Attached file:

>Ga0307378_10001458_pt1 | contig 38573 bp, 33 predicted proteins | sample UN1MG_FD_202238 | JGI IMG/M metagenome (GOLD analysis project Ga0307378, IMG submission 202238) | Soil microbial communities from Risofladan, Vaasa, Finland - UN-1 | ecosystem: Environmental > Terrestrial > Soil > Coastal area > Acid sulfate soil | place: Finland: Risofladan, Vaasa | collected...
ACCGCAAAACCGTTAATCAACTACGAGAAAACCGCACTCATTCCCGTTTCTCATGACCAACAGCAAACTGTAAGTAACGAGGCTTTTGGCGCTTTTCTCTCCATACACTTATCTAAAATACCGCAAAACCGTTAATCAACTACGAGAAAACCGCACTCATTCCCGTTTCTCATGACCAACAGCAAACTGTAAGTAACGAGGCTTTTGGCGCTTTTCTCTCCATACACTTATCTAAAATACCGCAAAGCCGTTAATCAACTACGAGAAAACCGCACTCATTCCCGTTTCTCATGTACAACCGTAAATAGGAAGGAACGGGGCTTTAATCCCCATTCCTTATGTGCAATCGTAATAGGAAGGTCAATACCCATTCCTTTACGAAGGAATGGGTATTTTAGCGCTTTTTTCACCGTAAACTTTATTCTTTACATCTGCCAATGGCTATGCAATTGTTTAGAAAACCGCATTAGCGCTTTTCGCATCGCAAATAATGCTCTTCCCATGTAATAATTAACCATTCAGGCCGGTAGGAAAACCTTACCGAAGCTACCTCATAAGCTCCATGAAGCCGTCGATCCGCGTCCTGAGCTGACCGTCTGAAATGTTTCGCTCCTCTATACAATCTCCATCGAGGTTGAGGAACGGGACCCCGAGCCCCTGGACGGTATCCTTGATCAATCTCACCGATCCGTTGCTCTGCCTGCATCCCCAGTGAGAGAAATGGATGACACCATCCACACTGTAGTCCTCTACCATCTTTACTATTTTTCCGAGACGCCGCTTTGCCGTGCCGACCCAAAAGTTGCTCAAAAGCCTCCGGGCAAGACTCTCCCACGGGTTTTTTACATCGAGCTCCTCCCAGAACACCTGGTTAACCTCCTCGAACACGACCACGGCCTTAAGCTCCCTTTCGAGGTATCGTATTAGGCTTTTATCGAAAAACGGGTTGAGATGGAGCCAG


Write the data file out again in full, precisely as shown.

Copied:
>Ga0307378_10001458_pt1 | contig 38573 bp, 33 predicted proteins | sample UN1MG_FD_202238 | JGI IMG/M metagenome (GOLD analysis project Ga0307378, IMG submission 202238) | Soil microbial communities from Risofladan, Vaasa, Finland - UN-1 | ecosystem: Environmental > Terrestrial > Soil > Coastal area > Acid sulfate soil | place: Finland: Risofladan, Vaasa | collected...
ACCGCAAAACCGTTAATCAACTACGAGAAAACCGCACTCATTCCCGTTTCTCATGACCAACAGCAAACTGTAAGTAACGAGGCTTTTGGCGCTTTTCTCTCCATACACTTATCTAAAATACCGCAAAACCGTTAATCAACTACGAGAAAACCGCACTCATTCCCGTTTCTCATGACCAACAGCAAACTGTAAGTAACGAGGCTTTTGGCGCTTTTCTCTCCATACACTTATCTAAAATACCGCAAAGCCGTTAATCAACTACGAGAAAACCGCACTCATTCCCGTTTCTCATGTACAACCGTAAATAGGAAGGAACGGGGCTTTAATCCCCATTCCTTATGTGCAATCGTAATAGGAAGGTCAATACCCATTCCTTTACGAAGGAATGGGTATTTTAGCGCTTTTTTCACCGTAAACTTTATTCTTTACATCTGCCAATGGCTATGCAATTGTTTAGAAAACCGCATTAGCGCTTTTCGCATCGCAAATAATGCTCTTCCCATGTAATAATTAACCATTCAGGCCGGTAGGAAAACCTTACCGAAGCTACCTCATAAGCTCCATGAAGCCGTCGATCCGCGTCCTGAGCTGACCGTCTGAAATGTTTCGCTCCTCTATACAATCTCCATCGAGGTTGAGGAACGGGACCCCGAGCCCCTGGACGGTATCCTTGATCAATCTCACCGATCCGTTGCTCTGCCTGCATCCCCAGTGAGAGAAATGGATGACACCATCCACACTGTAGTCCTCTACCATCTTTACTATTTTTCCGAGACGCCGCTTTGCCGTGCCGACCCAAAAGTTGCTCAAAAGCCTCCGGGCAAGACTCTCCCACGGGTTTTTTACATCGAGCTCCTCCCAGAACACCTGGTTAACCTCCTCGAACACGACCACGGCCTTAAGCTCCCTTTCGAGGTATCGTATTAGGCTTTTATCGAAAAACGGGTTGAGATGGAGCCAG